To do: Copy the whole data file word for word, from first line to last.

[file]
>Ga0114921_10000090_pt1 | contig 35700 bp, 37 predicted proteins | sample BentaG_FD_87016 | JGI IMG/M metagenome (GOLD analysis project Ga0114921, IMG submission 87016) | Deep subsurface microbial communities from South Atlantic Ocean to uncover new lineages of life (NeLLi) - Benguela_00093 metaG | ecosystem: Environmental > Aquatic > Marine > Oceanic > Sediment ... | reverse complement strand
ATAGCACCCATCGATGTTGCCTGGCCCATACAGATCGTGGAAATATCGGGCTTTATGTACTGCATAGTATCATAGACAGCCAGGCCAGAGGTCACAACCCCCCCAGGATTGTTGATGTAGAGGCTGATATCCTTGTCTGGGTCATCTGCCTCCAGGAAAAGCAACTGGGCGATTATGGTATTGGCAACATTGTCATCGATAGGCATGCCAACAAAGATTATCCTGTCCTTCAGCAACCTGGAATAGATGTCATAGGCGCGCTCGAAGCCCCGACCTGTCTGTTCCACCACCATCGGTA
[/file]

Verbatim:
>Ga0114921_10000090_pt1 | contig 35700 bp, 37 predicted proteins | sample BentaG_FD_87016 | JGI IMG/M metagenome (GOLD analysis project Ga0114921, IMG submission 87016) | Deep subsurface microbial communities from South Atlantic Ocean to uncover new lineages of life (NeLLi) - Benguela_00093 metaG | ecosystem: Environmental > Aquatic > Marine > Oceanic > Sediment ... | reverse complement strand
ATAGCACCCATCGATGTTGCCTGGCCCATACAGATCGTGGAAATATCGGGCTTTATGTACTGCATAGTATCATAGACAGCCAGGCCAGAGGTCACAACCCCCCCAGGATTGTTGATGTAGAGGCTGATATCCTTGTCTGGGTCATCTGCCTCCAGGAAAAGCAACTGGGCGATTATGGTATTGGCAACATTGTCATCGATAGGCATGCCAACAAAGATTATCCTGTCCTTCAGCAACCTGGAATAGATGTCATAGGCGCGCTCGAAGCCCCGACCTGTCTGTTCCACCACCATCGGTA